Volkswagen CEO Martin Winterkorn Alexander Koerner, Getty Images

Martin Winterkorn has held the top spot at Volkswagen for the last eight years. But will he ultimately resign as CEO over his company's emissions scandal?

VW Shares Slide 20% After Emissions Scam

Volkswagen stock tumbles during the first business morning after news broke of its emission software scam. Now the questions include: How much will this affect the VW brand in the United States? And how much wider will the scandal spread?

FRANKFURT, Germany — Volkswagen shares plummeted more than 20% on Monday after news emerged that nearly half a million of its diesel cars in the United States had been fitted with software that falsified emissions data.

By late morning on the Frankfurt stock exchange, VW shares had fallen by more than 20% to 126.35 euros ($142.10), dragging down the entire market. 

The scandal, which came to light on Friday, could lead to financial fines of up to $18 billion for the carmaker as well as threatening the brand’s image in the United States and around the world. It is unknown how far the scandal might spread.

South Korea’s Yonhap news agency said the country will conduct emissions tests on three Volkswagen car models in mid-October to check for similar deception.

According to the U.S. authorities, VW equipped 482,000 cars in the United States with a sophisticated software that turns off emissions controls when driving normally and turns them on only when the car is undergoing an emissions test.  

Unknown to drivers, the software detects when the car is undergoing an emissions test and then activates an internal mechanism to limit the pollutant gases. This allows the car to pass the test, earning a certificate of good environmental performance. 

But once the test is over, the mechanism de-activates itself, releasing pollutant gases into the air, such as nitrogen oxides that are linked to severe respiratory ailments such as asthma. 

“Using a defeat device in cars to evade clean air standards is illegal and a threat to public health,” said Cynthia Giles, enforcement officer at the Environment Protection Agency (EPA), describing the allegations as “very serious matters.” 

‘Deeply Sorry’

In a statement on Sunday, VW said that the EPA and the California Air Resources Board (CARB) had found that while testing diesel cars of the Volkswagen group they had “detected manipulations that violate American environmental standards.”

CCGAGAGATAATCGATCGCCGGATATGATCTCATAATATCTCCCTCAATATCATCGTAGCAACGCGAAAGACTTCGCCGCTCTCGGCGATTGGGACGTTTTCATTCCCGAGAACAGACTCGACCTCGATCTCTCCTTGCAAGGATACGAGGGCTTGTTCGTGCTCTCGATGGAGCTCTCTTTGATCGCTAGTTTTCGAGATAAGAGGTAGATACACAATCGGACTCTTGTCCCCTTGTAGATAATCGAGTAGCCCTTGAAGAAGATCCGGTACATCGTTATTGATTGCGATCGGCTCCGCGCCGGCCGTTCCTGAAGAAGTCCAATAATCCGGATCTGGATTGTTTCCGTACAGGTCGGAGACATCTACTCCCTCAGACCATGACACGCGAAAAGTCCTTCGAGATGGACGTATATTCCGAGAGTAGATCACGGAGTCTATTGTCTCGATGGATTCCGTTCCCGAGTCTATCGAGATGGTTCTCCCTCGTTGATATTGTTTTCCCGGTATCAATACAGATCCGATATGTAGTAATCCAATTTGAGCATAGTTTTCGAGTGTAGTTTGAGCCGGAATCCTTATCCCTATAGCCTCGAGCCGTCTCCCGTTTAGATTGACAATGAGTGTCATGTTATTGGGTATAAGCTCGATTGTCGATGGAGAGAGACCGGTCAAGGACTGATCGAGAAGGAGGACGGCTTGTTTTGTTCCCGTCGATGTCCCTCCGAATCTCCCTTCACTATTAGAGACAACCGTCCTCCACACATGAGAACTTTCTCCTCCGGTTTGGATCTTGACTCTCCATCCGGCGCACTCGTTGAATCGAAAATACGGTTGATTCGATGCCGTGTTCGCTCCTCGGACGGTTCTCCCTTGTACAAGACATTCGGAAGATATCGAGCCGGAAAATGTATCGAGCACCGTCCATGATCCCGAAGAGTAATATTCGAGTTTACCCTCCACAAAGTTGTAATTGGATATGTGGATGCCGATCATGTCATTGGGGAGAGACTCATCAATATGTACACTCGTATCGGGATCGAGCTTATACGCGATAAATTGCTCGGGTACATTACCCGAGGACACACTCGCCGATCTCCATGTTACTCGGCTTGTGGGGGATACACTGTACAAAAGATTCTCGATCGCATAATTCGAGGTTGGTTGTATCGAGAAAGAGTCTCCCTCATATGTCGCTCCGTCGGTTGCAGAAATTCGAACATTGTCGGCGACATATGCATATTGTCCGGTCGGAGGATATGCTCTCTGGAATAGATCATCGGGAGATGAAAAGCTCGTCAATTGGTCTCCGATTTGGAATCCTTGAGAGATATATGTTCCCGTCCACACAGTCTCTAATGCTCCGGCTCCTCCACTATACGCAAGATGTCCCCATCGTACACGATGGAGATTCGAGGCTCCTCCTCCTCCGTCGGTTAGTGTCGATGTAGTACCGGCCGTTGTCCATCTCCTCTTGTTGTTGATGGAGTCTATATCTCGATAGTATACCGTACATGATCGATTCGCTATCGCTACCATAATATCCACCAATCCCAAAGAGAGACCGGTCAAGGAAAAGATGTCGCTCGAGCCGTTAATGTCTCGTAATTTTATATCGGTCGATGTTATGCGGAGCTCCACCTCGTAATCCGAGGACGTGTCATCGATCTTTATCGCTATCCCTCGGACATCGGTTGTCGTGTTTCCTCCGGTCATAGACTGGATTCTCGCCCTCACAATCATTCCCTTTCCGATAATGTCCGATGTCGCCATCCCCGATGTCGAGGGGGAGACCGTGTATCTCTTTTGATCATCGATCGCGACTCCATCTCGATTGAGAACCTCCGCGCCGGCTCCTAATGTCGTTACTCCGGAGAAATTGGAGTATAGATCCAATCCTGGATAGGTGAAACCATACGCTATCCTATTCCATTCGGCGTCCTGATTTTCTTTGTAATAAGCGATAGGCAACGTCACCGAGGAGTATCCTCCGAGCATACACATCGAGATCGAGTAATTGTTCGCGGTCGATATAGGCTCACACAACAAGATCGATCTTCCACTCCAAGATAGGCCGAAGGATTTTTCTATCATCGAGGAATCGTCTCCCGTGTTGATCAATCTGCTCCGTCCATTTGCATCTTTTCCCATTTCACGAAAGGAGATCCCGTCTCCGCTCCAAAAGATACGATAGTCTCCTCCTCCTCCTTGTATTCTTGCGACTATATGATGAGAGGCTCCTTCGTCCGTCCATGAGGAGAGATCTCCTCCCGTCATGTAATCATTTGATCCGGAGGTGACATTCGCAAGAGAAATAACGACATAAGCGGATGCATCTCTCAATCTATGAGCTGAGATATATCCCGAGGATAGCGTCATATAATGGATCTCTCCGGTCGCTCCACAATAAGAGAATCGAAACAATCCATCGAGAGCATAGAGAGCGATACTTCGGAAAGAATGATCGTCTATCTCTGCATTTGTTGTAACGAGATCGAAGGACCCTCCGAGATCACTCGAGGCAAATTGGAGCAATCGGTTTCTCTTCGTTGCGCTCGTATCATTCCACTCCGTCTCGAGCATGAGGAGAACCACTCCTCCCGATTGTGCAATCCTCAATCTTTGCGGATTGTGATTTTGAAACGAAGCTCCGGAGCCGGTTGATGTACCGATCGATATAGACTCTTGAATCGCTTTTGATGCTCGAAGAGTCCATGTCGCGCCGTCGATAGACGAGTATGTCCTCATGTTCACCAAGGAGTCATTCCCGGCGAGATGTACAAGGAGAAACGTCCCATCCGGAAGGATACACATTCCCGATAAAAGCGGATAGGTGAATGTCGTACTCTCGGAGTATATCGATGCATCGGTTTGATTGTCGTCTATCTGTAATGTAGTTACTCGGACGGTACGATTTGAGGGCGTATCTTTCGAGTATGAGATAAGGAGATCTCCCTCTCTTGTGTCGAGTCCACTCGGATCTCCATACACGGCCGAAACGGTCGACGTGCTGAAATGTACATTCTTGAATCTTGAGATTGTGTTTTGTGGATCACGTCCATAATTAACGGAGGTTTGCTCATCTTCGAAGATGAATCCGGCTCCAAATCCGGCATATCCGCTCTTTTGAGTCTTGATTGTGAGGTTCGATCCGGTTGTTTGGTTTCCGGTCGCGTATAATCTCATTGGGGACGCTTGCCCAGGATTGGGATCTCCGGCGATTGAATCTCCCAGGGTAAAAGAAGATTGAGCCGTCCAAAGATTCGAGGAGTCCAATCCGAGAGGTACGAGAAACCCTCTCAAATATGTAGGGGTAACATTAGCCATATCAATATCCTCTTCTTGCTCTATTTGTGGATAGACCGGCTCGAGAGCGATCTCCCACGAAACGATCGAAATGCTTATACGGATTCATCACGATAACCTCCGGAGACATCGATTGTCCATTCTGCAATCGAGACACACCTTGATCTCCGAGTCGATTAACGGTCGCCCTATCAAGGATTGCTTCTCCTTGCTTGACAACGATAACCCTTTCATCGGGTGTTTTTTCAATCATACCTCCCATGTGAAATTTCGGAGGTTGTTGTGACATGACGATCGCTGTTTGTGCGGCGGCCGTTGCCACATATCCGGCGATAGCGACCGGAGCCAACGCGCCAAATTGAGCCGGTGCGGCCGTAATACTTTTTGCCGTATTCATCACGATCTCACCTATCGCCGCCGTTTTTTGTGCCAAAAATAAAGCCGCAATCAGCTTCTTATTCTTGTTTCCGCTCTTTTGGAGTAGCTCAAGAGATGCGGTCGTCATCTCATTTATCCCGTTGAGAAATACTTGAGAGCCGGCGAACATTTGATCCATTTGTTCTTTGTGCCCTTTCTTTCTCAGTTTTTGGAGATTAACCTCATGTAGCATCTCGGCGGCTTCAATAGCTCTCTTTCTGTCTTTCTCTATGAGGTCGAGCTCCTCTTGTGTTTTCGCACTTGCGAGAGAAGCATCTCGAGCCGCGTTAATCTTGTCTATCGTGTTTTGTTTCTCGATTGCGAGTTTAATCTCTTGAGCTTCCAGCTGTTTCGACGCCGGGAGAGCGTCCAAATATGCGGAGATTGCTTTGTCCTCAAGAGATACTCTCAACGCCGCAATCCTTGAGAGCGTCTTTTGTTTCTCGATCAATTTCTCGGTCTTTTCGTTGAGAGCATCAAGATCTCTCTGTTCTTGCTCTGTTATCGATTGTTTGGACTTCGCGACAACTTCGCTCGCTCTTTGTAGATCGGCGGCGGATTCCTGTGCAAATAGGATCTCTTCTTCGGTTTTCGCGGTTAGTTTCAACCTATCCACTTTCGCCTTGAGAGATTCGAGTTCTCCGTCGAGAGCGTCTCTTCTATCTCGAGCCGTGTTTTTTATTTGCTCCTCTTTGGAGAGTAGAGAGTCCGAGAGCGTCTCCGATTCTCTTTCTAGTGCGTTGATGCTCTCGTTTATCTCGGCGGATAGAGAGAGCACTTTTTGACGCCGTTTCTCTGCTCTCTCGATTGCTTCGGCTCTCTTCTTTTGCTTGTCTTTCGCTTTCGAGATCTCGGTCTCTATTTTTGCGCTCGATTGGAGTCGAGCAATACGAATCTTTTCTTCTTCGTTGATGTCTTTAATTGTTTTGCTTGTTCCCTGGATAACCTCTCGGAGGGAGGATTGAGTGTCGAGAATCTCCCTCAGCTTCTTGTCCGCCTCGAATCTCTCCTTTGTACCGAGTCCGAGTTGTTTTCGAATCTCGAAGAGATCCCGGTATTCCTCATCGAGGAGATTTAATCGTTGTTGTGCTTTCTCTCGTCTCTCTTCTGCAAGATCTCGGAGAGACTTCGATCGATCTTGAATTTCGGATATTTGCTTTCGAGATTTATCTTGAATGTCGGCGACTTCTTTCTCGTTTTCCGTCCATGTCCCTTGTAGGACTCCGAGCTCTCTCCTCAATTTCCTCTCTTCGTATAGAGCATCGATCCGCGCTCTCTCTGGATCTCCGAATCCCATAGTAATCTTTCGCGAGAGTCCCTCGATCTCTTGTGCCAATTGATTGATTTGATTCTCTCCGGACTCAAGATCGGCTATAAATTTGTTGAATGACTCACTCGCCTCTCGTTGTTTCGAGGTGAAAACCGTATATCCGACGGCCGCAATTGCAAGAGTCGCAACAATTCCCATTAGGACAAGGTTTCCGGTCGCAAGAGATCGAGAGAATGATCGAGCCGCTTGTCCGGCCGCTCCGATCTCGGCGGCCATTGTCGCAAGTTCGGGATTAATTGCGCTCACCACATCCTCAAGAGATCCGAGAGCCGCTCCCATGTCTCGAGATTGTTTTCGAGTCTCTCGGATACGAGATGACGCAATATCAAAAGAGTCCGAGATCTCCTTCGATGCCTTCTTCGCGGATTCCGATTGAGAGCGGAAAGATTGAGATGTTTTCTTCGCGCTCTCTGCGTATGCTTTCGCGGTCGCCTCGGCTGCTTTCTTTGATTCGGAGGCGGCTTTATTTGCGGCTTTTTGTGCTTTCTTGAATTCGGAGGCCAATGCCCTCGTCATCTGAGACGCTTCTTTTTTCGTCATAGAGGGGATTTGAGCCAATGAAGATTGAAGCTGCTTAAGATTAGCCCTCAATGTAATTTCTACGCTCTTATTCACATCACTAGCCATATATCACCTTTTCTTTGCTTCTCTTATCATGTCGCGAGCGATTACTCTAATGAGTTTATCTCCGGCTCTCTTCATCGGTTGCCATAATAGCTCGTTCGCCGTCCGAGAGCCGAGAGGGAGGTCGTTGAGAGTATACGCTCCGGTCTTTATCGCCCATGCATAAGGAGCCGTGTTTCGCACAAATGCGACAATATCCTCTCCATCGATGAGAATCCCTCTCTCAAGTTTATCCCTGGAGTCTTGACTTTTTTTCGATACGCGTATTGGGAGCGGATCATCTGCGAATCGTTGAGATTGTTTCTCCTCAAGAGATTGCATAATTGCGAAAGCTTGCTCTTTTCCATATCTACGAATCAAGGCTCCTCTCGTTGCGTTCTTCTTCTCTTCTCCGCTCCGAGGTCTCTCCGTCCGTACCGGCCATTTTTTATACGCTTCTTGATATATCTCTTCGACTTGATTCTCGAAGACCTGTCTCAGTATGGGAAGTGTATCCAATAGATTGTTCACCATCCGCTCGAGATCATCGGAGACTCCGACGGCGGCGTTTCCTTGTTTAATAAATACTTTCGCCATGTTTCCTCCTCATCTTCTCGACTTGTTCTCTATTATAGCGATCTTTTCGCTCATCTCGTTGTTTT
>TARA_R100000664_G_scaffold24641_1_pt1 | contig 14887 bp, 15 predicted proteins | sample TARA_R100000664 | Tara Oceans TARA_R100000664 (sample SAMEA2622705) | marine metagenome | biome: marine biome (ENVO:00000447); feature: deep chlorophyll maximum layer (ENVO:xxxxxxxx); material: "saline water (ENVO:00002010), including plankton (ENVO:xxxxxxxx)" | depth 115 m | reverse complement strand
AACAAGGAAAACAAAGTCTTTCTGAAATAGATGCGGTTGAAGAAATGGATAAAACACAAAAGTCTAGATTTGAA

VW CEO Martin Winterkorn issued an apology and said the group had ordered an external investigation into the matter.

“The board of management takes these findings very seriously. I personally am deeply sorry that we have broken the trust of our customers and the public,” Winterkorn said. “We will cooperate fully with the responsible agencies, with transparency and urgency, to clearly, openly and completely establish all of the facts of this case.

“We at Volkswagen will do everything that must be done in order to re-establish the trust that so many people have placed in us, and we will do everything necessary in order to reverse the damage this has caused. This matter has first priority for me, personally, and for our entire board of management.”

The deception was uncovered by the “dogged” perseverance of the non-governmental organization International Council on Clean Transportation, which alerted researchers at West Virginia University. After independent tests, the researchers uncovered anomalies between actual and reported gas emissions. 

The EPA ordered VW to recall the vehicles concerned — four-cylinder VW and Audi diesel cars built since 2008 — and “fix the cars’ emission systems.” 

Under the U.S. Clean Air Act, fines of up to $37,500 can be imposed on each car, meaning VW could be fined more than $18 billion. 

Dented Image

Stefan Bratzel at the Center for Automotive Management, said the damage to VW’s image would be just as big as the financial fines. Now questions would be asked whether the manipulation was going on, he said, “not just in the U.S., but in Europe, too. … VW wanted to establish diesel-powered cars in the U.S. market. That’s over now. This wreaks enormous damage on the brand.” 

Another leading German auto expert, Ferdinand Dudenhoeffer, agreed. ”It will be tough for VW to regain its credibility in the U.S. after this incident,” he said, suggesting it could cost Winterkorn his job, too. 

Winterkorn, 68, has been CEO since 2007. But he was involved earlier this year in an ugly leadership battle with then-supervisory board chief and VW patriarch Ferdinand Piech, who installed Winterkorn as CEO in 2007. 

Piech appeared to have become irked by his former protege’s difficulties in making substantial inroads into the U.S. market, as well as VW’s over-dependence on the Chinese market and the waning attractiveness of its core Volkswagen brand. 

At the end of a bitter and very public battle, 78-year-old Piech finally resigned in April. 

“I think VW needs a fresh start,” Dudenhoeffer said. 

By Simon Morgan

Copyright Agence France-Presse, 2015

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